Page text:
Appellant finds support for application of the doctrine of equitable apportionment to the issue of Federal estate tax liability on estates in the Illinois Supreme Court case of Roe v. Estate of Farrell (1978), 69 Ill.2d 525, 372 N.E.2d 662. That case dealt specifically with the question of whether, when no specific provision had been made by the testator, the Federal estate tax burden ought to be equitably shared by holders of both probate and non-probate assets, and not simply borne by holders of the probate assets. The court in that case adopted a rule of equitable apportionment as to the burden of Federal estate taxes, and found that such taxes should be borne proportionately by those assets which gave rise to that Federal estate tax liability. (69 Ill.2d 525, 532.) Although Roe v. Farrell did not directly address the question of the burden of Federal estate taxes when a surviving spouse files a renunciation of will, counsel argues, we believe correctly, that the court's adoption of the doctrine of equitable apportionment logically extends to situations such as are presented in the instant case. Although not binding upon us, some support for such extension is to be found in the United States Court of Claims decision in Farley v. United States (Ct. Cl. 1978), 581 F.2d 821. The issue in Farley was precisely the same as that now before us, i.e., whether the surviving spouse's elective share, under section 2-8 of the Illinois Probate Code, should be computed before or after payment or computation of Federal estate taxes. The court in Farley took the rule of equitable apportionment as set forth in Roe v. Farrell and applied it to the situation where the elective share of a surviving spouse qualified as a marital deduction and, therefore, not subject to Federal estate taxes. The Court of Claims held that, were the question now to be presented to the Illinois Supreme Court, it would apply the rule of equitable apportionment adopted in Roe v. Farrell to the elective share situation before the court in Farley and would find that the elective share should be computed based on the entire estate, and not on the estate as reduced after payment or computation of Federal estate taxes. (581 F.2d 821, 834.) In so holding, the Court of Claims was forced to conclude that a previous Illinois appellate decision, Northern Trust Co. v. Wilson (1951), 344 Ill. App. 508, 101 N.E.2d 604, had been effectively overruled by the decision in Roe v. Farrell. Counsel for Karen Cheesman, the daughter, assert that the Northern Trust Co. v. Wilson case was still viable. They argue that Roe v. Farrell must be limited to its factual situation, probate and non-probate assets, and not extended to the situation presented in the instant case.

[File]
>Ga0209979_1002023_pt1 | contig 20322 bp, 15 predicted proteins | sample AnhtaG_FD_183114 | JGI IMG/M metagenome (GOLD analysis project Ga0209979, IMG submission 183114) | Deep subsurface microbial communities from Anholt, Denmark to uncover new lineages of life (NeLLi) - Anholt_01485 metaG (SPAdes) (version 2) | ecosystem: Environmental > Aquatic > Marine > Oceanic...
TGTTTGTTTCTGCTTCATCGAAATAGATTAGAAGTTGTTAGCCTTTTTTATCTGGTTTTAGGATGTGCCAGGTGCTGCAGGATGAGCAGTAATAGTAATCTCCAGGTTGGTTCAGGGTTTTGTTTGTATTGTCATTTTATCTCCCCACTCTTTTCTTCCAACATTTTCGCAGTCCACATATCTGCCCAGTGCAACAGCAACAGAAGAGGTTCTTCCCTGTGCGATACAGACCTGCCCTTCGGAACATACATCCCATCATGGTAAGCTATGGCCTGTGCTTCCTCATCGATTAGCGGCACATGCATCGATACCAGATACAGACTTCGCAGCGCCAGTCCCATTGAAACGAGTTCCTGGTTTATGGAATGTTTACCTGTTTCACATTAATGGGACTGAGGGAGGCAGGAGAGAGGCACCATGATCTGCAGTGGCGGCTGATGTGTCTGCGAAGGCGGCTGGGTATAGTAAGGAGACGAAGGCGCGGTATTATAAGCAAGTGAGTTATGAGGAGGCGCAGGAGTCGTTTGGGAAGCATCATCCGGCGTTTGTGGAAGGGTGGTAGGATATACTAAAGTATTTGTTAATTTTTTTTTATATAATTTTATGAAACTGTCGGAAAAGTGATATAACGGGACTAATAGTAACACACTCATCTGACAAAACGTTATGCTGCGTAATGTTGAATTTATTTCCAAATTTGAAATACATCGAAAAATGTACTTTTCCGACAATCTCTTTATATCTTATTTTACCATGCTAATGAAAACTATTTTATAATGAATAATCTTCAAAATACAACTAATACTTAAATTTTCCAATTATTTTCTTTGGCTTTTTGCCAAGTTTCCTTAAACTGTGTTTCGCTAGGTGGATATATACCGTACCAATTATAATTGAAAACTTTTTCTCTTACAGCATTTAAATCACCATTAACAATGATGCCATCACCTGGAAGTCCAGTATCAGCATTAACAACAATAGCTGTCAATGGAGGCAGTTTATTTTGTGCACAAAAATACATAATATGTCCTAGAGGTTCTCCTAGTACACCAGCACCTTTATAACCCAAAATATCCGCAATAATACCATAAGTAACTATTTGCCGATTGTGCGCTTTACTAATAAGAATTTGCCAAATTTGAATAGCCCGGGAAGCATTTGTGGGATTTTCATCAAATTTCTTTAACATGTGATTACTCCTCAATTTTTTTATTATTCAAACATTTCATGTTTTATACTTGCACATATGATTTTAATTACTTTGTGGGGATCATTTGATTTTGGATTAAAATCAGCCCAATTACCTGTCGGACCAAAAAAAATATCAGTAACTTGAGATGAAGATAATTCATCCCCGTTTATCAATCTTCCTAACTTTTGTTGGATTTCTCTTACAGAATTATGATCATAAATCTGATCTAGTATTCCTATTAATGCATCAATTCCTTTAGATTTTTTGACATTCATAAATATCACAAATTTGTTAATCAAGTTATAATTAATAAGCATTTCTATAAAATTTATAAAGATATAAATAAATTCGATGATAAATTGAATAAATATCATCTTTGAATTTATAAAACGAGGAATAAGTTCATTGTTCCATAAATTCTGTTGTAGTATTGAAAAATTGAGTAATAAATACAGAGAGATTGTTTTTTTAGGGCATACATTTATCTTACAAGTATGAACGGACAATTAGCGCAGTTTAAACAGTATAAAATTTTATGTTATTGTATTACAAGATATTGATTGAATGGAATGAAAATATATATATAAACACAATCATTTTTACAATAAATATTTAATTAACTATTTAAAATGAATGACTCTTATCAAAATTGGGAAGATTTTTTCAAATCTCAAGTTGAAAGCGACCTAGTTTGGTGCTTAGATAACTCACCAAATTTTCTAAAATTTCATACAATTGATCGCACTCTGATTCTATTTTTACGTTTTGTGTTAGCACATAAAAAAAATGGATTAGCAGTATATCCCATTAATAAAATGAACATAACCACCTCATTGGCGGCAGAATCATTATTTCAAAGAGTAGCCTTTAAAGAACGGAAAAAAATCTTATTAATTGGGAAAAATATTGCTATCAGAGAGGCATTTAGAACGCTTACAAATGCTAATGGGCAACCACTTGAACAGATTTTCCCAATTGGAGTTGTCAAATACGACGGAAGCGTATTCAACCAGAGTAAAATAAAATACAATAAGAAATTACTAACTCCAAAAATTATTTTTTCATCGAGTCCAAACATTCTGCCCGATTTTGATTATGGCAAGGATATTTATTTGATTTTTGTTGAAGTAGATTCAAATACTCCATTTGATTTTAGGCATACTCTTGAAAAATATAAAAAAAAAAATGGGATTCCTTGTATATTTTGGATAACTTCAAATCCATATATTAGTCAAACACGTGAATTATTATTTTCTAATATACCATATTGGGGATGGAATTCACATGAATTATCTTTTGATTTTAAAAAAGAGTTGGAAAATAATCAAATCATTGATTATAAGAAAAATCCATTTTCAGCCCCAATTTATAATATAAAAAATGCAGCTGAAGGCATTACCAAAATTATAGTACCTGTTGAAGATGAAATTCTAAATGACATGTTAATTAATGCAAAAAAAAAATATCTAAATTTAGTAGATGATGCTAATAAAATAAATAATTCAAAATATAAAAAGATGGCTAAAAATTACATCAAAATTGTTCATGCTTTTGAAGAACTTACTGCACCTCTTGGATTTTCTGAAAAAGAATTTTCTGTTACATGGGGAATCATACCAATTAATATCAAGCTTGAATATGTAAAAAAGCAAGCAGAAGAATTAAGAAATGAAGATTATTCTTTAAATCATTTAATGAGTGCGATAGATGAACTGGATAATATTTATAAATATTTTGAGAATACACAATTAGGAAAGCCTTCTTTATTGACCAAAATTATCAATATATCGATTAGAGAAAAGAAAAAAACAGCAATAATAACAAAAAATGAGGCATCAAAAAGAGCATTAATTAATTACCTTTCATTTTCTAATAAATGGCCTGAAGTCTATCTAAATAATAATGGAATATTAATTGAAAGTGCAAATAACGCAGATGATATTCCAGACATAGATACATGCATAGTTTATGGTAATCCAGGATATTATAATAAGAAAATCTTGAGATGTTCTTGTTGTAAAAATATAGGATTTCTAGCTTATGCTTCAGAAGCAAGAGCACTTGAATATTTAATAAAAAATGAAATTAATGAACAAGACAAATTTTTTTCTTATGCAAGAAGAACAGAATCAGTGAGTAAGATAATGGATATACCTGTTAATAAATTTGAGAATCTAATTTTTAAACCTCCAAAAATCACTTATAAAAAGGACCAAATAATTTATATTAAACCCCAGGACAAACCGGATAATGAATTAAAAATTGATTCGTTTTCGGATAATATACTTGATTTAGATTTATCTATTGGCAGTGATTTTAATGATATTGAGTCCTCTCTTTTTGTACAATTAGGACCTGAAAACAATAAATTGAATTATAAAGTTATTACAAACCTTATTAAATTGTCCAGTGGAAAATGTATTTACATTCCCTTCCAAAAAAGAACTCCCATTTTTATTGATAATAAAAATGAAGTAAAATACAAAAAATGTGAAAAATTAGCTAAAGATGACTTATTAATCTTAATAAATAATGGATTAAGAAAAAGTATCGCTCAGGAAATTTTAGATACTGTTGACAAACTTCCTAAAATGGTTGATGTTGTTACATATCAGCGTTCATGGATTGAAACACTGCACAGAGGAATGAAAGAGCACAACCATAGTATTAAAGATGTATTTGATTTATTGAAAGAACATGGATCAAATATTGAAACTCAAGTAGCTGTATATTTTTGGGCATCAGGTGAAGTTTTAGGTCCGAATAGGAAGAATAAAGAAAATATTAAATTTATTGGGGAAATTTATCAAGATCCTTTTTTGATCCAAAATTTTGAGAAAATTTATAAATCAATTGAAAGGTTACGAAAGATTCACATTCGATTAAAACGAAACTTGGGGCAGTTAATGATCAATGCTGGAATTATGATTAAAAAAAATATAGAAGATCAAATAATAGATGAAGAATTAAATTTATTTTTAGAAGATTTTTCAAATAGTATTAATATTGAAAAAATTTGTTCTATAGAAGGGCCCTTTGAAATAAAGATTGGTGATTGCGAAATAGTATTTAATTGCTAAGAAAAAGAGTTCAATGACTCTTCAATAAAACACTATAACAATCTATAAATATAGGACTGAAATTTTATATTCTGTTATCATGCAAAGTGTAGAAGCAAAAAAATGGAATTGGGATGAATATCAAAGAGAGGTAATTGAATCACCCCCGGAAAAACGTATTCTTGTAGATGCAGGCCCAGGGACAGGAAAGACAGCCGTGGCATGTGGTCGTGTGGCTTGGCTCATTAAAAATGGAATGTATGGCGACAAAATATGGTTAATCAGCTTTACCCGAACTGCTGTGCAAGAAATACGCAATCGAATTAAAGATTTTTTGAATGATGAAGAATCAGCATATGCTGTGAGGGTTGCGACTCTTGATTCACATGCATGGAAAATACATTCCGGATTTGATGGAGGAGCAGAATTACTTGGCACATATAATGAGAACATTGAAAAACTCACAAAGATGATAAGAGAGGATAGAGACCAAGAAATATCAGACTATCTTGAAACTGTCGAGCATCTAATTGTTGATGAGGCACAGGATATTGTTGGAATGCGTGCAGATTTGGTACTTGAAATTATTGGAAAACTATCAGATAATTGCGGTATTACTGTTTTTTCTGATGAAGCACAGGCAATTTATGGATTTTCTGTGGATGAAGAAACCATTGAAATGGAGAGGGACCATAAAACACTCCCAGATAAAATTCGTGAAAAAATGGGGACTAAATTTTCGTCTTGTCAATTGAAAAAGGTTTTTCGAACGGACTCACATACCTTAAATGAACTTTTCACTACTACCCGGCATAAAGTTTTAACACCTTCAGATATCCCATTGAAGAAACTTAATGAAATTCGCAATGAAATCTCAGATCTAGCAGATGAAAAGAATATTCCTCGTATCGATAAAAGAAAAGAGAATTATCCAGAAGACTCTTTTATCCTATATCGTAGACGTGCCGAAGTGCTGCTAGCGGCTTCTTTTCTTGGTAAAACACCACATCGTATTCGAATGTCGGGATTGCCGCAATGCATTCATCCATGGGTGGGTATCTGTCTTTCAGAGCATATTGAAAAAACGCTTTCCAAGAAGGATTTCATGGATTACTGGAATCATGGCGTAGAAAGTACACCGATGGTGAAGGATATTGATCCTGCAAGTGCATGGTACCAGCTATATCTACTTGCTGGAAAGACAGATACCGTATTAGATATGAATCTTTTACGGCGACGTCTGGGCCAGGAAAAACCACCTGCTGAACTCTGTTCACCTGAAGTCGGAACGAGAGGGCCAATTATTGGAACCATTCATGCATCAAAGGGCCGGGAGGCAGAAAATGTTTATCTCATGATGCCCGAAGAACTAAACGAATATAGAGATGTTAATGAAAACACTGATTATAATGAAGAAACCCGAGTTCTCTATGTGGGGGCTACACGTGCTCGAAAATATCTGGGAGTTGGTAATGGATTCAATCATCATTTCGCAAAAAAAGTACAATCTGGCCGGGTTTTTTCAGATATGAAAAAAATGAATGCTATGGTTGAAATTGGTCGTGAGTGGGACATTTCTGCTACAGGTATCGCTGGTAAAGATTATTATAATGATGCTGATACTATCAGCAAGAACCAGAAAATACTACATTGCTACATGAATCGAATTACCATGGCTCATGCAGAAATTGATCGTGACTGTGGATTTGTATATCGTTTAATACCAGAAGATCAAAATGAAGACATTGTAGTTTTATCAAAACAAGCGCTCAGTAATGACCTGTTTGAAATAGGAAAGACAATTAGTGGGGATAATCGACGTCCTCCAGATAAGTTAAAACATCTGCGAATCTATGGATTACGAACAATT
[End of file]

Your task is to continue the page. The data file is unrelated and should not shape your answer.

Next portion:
• 1 Congress, in imposing the Federal estate tax, has not determined how the burden of Federal estate taxes is to be allocated in estate proceedings. It has left to State law the determination as to the ultimate thrust of the tax. Therefore, the question of the ultimate burden of Federal estate taxes is one of State, rather than Federal, law. (Riggs v. Del Drago (1942), 317 U.S. 95, 87 L.Ed. 106, 63 S.Ct. 109; Roe v. Farrell (1978), 69 Ill.2d 525, 372 N.E.2d 662.) Since this issue has been left for decision by the individual States, we turn, initially, to any statutory provisions bearing upon the issue. In this case, three statutory provisions may be involved, sections 2-8, 18-10, and 18-14 of the Probate Act. (Ill. Rev. Stat. 1977, ch. 110 1/2, pars. 2-8, 18-10, 18-14.) We set such provisions out in pertinent part. Section 2-8 states:

"(a) If a will is renounced by the testator's surviving spouse, whether or not the will contains any provision for the benefit of the surviving spouse, the surviving spouse is entitled to the following share of the testator's estate after payment of all just claims: 1/3 of the entire estate if the testator leaves a descendant or 1/2 of the entire estate if the testator leaves no descendant." (Ill. Rev. Stat. 1977, ch. 110 1/2, par. 2-8.)

Section 18-10 provides:

"All claims against the estate of a decedent are divided into classes in the manner following:

1st: Funeral expenses and expenses of administration. * * *

2nd: The surviving spouse's or child's award.

3rd: Debts due the United States.

4th: Money due employees of the decedent * * *.

5th: Money and property received or held in trust by decedent which cannot be ...